Dr. Mom, My Adventures as a Mommy-Scientist

Discussion of my journey from grad school to postdoc to tenure with two kids, a husband, (and a bit of breast cancer) in tow.

Wednesday, August 02, 2006

Is it ever okay to have tons of students?

I have been thinking a lot lately about the way that academia works. In general, it seems that grants are funded based on a number of factors, but merit of the idea is extremely important. Hypothetically, lets say that I am awesome and come up with tons of fabulous ideas. Hypothetically, I am also a fabulous grant writer and I get many of my ideas funded necessitating an extremely large lab (~ 20+ students and postdocs).

I have always felt negatively about labs of this size. It seems that the PI is not really mentoring the students, but rather the senior students/postdocs are mentoring the younger students. And that really isn't the point of grad school is it? But more recently I have been seeing this question from the other side of the fence. If I were so fabulous that I had tons of great ideas, and people were willing to fund them, shouldn't I proceed with their execution? And if that requires a large body of students in my lab, even if I am not mentoring them directly, is that okay? What do you think?

[Keep in mind this is an entirely hypothetical argument, and while I hope that I am a successful proposal writer, I am in no way delusional enough to think that I will be funding 20+ lab members any time soon.]


At 5:47 PM , Blogger FemaleCSGradStudent said...

Hm. I read this and I thought of the exact professor in my own department who has an army of students, a ton of money, and probably hasn't seen a line of code since the disco era.

He's not a bad guy, he has great ideas, but it's well understood that if a student wants feedback on her thesis, she has to sit in his office and read it to him. I'm sure he has a lot of good career advice, but not a lot of good advice about sentence structure in a paper abstract.

Here's the thing. No single advisor can be the perfect mentor for any student. Students are as varied as professors, and have different needs in terms of mentoring. My own advisor has great advice on research, but I go to another mentor if I want advice on work-life balance.

While I'm not answering the question as to whether or not it's "okay" to have tons of students, I make a related point. Rather than trying to become a perfect mentor for every student, I would suggest to help students get in contact with greater numbers of faculty, so that they have more opportunity for mentors. Perhaps this means making a PhD committee early. Perhaps it means something like what the Dept. of Math at University of Southern CA does, assiging mentor triplets at the begining of the academic year.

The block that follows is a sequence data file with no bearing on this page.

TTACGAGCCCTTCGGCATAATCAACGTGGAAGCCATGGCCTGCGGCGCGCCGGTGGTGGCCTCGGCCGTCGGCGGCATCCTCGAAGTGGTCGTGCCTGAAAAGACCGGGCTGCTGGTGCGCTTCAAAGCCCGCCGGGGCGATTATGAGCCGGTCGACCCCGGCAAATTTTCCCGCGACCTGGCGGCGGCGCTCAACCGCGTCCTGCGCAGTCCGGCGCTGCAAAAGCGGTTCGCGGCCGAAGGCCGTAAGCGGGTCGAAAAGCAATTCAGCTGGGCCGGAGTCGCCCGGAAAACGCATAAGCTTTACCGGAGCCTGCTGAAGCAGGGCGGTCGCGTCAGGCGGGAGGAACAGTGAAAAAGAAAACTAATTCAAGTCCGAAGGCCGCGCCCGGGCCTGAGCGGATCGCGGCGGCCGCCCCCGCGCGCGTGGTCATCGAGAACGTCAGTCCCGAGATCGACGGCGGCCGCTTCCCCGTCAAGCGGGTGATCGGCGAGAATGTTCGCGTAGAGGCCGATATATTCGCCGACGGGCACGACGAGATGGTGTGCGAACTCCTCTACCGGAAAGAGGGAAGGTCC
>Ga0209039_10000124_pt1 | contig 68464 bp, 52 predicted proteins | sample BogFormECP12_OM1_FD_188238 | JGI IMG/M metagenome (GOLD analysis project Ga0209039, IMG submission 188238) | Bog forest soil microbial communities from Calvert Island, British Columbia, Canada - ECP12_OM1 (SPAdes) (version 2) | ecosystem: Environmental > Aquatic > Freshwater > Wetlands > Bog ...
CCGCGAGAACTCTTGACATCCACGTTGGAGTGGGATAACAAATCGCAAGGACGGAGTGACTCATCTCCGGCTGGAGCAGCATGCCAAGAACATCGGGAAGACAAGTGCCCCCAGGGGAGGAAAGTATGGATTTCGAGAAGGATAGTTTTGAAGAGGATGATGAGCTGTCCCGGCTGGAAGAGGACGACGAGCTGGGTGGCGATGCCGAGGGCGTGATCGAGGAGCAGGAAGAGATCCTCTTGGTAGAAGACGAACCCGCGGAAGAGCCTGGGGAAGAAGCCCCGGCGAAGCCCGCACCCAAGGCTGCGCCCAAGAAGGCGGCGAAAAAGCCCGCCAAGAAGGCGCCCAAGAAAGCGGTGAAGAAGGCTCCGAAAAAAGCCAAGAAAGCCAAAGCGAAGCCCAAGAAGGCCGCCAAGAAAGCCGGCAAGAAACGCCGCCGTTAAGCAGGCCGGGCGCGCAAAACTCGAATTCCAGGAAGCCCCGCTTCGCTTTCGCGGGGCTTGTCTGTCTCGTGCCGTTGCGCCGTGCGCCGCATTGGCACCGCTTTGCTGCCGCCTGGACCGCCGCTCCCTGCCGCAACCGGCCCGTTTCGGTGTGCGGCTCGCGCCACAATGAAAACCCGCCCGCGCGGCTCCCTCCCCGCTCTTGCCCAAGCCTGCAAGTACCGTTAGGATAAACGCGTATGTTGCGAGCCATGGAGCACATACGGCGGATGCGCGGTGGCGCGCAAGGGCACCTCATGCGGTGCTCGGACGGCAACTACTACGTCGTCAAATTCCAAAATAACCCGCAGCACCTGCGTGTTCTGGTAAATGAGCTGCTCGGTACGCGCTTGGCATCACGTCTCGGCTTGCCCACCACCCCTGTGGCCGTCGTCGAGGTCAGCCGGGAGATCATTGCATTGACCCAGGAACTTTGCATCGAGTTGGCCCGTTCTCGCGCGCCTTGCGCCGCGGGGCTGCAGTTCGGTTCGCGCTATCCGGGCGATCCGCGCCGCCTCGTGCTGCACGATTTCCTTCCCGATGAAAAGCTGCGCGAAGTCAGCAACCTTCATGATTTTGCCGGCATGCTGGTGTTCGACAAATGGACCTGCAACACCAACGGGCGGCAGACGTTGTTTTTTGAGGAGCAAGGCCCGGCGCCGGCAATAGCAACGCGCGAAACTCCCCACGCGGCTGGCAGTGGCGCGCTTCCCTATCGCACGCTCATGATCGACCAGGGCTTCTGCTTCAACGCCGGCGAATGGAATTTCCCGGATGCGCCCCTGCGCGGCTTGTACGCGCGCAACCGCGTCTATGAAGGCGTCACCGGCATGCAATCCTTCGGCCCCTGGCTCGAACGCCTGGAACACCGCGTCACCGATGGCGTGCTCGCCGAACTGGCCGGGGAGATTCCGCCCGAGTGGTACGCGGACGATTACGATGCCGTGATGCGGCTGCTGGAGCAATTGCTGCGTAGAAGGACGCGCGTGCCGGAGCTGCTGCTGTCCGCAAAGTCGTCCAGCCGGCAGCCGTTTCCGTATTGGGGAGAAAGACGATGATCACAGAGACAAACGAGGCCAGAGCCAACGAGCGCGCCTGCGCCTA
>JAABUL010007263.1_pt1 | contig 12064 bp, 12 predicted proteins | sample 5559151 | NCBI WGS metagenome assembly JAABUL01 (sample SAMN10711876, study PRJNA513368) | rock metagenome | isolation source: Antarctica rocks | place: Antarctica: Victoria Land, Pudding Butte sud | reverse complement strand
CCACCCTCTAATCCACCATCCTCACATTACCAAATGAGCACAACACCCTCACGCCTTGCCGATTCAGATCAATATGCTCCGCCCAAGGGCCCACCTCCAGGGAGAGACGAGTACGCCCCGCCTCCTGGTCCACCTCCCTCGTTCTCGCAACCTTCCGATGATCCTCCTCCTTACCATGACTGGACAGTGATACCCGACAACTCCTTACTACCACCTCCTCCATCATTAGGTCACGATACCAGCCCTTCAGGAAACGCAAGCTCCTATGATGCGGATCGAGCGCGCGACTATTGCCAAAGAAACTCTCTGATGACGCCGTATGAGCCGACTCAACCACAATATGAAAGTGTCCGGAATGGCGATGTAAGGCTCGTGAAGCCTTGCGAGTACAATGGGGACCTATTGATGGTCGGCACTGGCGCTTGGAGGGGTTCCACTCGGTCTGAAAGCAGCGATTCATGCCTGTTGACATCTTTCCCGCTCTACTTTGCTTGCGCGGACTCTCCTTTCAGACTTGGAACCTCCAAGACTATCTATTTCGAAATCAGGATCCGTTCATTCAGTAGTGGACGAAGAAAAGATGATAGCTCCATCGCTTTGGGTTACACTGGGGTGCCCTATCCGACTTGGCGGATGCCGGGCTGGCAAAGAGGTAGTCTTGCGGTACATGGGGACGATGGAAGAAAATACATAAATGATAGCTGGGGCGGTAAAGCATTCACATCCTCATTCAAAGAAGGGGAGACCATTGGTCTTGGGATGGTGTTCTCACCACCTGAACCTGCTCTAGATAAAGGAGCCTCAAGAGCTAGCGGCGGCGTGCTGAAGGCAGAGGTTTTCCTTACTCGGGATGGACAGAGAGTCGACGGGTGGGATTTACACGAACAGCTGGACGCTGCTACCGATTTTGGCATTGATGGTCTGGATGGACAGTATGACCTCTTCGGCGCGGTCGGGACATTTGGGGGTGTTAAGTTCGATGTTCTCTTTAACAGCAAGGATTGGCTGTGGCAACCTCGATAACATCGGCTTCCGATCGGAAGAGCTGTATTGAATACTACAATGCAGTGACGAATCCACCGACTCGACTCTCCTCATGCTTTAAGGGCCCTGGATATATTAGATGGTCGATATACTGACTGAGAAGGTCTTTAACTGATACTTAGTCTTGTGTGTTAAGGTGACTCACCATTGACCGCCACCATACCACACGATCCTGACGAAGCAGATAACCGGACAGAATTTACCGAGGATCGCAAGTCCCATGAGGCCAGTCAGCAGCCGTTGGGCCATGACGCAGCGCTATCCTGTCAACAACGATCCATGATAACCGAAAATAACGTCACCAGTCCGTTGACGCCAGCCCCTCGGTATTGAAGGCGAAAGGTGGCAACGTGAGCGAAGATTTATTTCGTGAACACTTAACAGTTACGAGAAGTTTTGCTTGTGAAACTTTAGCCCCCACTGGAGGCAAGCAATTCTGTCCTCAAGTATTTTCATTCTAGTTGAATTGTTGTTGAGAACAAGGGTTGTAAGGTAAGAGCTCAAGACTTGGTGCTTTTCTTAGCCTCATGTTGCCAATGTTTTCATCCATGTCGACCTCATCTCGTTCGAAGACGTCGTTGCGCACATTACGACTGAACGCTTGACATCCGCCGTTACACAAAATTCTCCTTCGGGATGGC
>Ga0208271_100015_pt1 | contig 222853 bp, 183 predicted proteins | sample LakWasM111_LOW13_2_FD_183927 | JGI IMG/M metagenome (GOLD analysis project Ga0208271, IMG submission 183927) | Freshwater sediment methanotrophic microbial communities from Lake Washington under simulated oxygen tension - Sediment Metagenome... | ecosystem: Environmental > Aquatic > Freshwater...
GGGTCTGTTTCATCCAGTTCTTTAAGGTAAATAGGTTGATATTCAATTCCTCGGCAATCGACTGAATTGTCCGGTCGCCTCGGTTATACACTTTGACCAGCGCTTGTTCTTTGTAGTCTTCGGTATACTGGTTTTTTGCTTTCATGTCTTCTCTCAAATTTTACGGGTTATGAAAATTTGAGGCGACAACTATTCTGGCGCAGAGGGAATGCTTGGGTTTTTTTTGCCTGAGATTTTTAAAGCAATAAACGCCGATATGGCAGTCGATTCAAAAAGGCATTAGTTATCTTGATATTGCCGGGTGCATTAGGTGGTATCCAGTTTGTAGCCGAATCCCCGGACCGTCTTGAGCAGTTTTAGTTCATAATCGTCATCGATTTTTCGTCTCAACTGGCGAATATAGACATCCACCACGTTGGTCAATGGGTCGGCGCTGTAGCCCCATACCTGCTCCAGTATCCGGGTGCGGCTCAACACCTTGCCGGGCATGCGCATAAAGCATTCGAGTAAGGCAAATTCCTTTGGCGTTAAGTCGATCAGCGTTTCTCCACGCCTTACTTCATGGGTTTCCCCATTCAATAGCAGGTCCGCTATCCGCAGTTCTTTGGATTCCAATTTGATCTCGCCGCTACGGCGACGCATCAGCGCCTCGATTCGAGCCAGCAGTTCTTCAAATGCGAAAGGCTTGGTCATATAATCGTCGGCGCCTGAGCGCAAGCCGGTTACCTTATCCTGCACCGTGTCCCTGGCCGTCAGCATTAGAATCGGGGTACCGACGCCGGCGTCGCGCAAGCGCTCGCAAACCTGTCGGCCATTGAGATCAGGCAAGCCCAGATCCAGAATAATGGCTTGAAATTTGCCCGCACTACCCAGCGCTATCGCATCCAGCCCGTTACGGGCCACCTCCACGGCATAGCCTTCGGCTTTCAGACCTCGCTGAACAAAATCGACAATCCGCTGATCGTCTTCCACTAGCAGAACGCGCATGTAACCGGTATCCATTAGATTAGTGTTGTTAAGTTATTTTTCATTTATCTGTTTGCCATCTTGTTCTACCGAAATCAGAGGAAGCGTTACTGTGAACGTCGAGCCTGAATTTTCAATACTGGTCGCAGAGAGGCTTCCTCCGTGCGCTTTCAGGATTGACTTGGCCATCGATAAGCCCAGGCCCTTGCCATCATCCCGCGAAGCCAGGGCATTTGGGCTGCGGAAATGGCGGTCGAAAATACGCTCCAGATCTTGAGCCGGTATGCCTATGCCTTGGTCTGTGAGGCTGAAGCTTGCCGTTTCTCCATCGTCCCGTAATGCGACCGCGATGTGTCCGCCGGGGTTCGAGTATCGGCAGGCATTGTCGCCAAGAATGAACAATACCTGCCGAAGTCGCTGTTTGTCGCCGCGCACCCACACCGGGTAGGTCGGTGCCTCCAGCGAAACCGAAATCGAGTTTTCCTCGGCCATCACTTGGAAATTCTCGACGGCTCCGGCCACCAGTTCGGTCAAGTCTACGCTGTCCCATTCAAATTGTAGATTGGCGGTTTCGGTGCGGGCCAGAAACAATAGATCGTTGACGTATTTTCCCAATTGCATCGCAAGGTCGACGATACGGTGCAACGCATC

I hope this helps.

At 6:35 PM , Blogger EthidiumBromide said...

I'm a second year oncology PhD student and I went through the same debate when I was attempting to decide on a thesis lab. There are several very large labs in this deparment, with 10 or so graduate students per mentor. I chose to not even rotate through one of these labs, because I didn't like the idea of going even weeks without having a conversation with my advisor.
The fact that I received one-on-one attention with the advisor from one of my rotations is what drew me to actually commit to his lab. While I was learning new techniques, he actually came to the bench and taught me himself. I really liked having an advisor that still enjoys doing bench research, as opposed to other undergraduate research experiences where I never saw PIs even pick up a pipette.
While I am sure that there are individuals who can manage having a larger number of graduate students, I personally would avoid such a lab out of fear of slipping under the bridge and not getting the best training possible. Post-docs are an incredibly valuable research for actual bench technique and those in my lab have been nothing but helpful in my training. However, when it comes to discussing project ideas, future directions, etc, I feel as though I learn more from the PI of my lab, which requires him to set time aside to help me. The post-docs often do not have as much grant writing or paper writing experience, especially those who just graduated with a PhD, and isn't the point to receive the training from those with the most experience who can teach you what works and what doesn't?